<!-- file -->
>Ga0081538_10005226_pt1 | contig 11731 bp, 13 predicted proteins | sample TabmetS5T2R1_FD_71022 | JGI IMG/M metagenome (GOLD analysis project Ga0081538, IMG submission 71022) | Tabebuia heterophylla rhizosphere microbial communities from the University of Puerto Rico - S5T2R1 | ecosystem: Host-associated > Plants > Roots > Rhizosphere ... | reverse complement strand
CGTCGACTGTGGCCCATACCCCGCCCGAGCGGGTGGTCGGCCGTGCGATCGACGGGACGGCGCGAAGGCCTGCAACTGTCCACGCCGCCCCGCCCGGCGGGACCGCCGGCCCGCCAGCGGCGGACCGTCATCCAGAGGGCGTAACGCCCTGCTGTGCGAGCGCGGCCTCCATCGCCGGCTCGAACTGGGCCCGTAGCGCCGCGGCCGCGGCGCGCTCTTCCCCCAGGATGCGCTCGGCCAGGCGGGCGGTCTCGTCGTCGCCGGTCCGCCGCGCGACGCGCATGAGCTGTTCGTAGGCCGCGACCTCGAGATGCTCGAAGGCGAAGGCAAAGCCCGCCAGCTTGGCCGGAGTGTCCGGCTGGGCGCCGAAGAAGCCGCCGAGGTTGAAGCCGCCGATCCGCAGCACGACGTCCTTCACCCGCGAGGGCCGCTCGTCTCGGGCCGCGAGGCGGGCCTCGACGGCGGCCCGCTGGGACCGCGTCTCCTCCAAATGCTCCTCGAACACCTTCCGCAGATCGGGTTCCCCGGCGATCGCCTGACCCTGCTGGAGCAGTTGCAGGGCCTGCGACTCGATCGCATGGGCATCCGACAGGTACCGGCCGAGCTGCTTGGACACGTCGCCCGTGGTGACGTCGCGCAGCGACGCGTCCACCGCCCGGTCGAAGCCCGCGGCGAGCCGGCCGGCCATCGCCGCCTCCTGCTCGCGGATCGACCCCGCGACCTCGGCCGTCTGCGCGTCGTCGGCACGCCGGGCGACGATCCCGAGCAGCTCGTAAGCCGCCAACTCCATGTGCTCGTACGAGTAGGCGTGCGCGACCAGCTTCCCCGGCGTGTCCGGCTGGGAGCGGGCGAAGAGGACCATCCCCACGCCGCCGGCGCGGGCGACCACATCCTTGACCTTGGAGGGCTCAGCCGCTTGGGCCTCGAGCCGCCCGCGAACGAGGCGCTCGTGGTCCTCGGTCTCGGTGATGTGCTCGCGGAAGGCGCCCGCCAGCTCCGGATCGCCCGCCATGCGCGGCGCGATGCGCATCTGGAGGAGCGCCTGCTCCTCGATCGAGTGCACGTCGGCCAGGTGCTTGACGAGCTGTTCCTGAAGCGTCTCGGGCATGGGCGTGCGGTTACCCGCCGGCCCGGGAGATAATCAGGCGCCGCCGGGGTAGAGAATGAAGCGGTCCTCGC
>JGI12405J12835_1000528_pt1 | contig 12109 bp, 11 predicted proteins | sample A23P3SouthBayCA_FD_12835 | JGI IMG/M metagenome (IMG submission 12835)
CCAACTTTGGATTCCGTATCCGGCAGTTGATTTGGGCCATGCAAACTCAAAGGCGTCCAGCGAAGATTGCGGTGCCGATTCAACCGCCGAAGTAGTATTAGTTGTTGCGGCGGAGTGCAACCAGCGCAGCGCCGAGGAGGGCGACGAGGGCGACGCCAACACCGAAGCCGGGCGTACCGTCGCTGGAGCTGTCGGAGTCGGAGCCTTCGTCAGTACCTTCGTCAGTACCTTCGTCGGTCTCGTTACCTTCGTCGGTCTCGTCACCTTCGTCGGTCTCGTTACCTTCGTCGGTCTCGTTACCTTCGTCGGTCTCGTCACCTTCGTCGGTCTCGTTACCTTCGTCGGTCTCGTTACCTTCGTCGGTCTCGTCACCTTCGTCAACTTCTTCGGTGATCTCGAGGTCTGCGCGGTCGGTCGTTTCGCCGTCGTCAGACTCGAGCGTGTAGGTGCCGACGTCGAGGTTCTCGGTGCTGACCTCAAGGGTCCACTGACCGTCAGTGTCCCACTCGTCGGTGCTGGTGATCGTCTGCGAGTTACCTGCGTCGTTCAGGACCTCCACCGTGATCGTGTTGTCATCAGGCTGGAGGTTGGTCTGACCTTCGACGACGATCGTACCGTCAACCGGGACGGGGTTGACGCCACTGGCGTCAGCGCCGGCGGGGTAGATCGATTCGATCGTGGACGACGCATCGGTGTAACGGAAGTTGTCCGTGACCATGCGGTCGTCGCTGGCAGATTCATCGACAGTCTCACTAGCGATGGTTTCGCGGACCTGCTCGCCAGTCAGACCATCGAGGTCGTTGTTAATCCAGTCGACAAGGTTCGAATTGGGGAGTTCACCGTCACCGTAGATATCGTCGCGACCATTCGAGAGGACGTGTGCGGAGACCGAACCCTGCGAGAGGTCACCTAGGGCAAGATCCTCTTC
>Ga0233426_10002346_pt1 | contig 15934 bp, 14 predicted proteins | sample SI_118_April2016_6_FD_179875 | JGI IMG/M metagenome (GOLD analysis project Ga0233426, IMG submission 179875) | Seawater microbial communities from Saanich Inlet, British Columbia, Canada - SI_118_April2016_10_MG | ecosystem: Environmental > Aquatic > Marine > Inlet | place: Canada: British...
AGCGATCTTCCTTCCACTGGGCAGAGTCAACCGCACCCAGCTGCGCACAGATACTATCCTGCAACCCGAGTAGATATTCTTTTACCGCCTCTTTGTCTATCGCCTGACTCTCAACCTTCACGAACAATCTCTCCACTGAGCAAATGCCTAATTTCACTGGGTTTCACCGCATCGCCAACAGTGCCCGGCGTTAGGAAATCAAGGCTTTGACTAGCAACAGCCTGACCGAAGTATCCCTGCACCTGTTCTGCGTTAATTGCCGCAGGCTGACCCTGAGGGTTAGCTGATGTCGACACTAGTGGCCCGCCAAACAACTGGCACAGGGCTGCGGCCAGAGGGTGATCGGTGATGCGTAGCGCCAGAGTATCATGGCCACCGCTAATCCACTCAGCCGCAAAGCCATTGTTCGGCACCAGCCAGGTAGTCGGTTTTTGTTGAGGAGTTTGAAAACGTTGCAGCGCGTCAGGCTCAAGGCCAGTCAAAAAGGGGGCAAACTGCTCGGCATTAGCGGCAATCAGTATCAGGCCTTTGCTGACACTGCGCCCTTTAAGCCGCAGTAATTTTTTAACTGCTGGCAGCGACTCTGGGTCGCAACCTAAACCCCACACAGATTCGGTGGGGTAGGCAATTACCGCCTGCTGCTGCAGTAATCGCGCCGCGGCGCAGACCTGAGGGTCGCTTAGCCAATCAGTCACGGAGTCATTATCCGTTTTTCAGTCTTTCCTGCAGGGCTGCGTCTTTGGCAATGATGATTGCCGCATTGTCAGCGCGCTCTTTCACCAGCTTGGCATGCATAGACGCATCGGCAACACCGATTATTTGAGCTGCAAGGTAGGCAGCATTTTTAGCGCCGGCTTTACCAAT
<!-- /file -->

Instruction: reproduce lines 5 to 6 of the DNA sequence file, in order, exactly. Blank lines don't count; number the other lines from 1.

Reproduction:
>Ga0233426_10002346_pt1 | contig 15934 bp, 14 predicted proteins | sample SI_118_April2016_6_FD_179875 | JGI IMG/M metagenome (GOLD analysis project Ga0233426, IMG submission 179875) | Seawater microbial communities from Saanich Inlet, British Columbia, Canada - SI_118_April2016_10_MG | ecosystem: Environmental > Aquatic > Marine > Inlet | place: Canada: British...
AGCGATCTTCCTTCCACTGGGCAGAGTCAACCGCACCCAGCTGCGCACAGATACTATCCTGCAACCCGAGTAGATATTCTTTTACCGCCTCTTTGTCTATCGCCTGACTCTCAACCTTCACGAACAATCTCTCCACTGAGCAAATGCCTAATTTCACTGGGTTTCACCGCATCGCCAACAGTGCCCGGCGTTAGGAAATCAAGGCTTTGACTAGCAACAGCCTGACCGAAGTATCCCTGCACCTGTTCTGCGTTAATTGCCGCAGGCTGACCCTGAGGGTTAGCTGATGTCGACACTAGTGGCCCGCCAAACAACTGGCACAGGGCTGCGGCCAGAGGGTGATCGGTGATGCGTAGCGCCAGAGTATCATGGCCACCGCTAATCCACTCAGCCGCAAAGCCATTGTTCGGCACCAGCCAGGTAGTCGGTTTTTGTTGAGGAGTTTGAAAACGTTGCAGCGCGTCAGGCTCAAGGCCAGTCAAAAAGGGGGCAAACTGCTCGGCATTAGCGGCAATCAGTATCAGGCCTTTGCTGACACTGCGCCCTTTAAGCCGCAGTAATTTTTTAACTGCTGGCAGCGACTCTGGGTCGCAACCTAAACCCCACACAGATTCGGTGGGGTAGGCAATTACCGCCTGCTGCTGCAGTAATCGCGCCGCGGCGCAGACCTGAGGGTCGCTTAGCCAATCAGTCACGGAGTCATTATCCGTTTTTCAGTCTTTCCTGCAGGGCTGCGTCTTTGGCAATGATGATTGCCGCATTGTCAGCGCGCTCTTTCACCAGCTTGGCATGCATAGACGCATCGGCAACACCGATTATTTGAGCTGCAAGGTAGGCAGCATTTTTAGCGCCGGCTTTACCAAT